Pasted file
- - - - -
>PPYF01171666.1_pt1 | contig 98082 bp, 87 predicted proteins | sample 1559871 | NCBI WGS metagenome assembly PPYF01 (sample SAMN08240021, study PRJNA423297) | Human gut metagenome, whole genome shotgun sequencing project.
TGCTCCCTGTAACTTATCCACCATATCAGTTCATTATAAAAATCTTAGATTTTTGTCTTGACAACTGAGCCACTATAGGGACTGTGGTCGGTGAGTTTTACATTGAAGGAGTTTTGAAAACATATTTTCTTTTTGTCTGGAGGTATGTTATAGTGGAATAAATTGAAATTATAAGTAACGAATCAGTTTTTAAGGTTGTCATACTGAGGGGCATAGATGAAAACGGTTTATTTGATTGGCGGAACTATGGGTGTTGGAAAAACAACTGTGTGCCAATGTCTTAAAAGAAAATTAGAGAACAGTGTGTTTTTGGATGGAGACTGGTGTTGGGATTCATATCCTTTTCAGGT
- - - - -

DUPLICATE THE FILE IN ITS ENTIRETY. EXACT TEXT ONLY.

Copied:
>PPYF01171666.1_pt1 | contig 98082 bp, 87 predicted proteins | sample 1559871 | NCBI WGS metagenome assembly PPYF01 (sample SAMN08240021, study PRJNA423297) | Human gut metagenome, whole genome shotgun sequencing project.
TGCTCCCTGTAACTTATCCACCATATCAGTTCATTATAAAAATCTTAGATTTTTGTCTTGACAACTGAGCCACTATAGGGACTGTGGTCGGTGAGTTTTACATTGAAGGAGTTTTGAAAACATATTTTCTTTTTGTCTGGAGGTATGTTATAGTGGAATAAATTGAAATTATAAGTAACGAATCAGTTTTTAAGGTTGTCATACTGAGGGGCATAGATGAAAACGGTTTATTTGATTGGCGGAACTATGGGTGTTGGAAAAACAACTGTGTGCCAATGTCTTAAAAGAAAATTAGAGAACAGTGTGTTTTTGGATGGAGACTGGTGTTGGGATTCATATCCTTTTCAGGT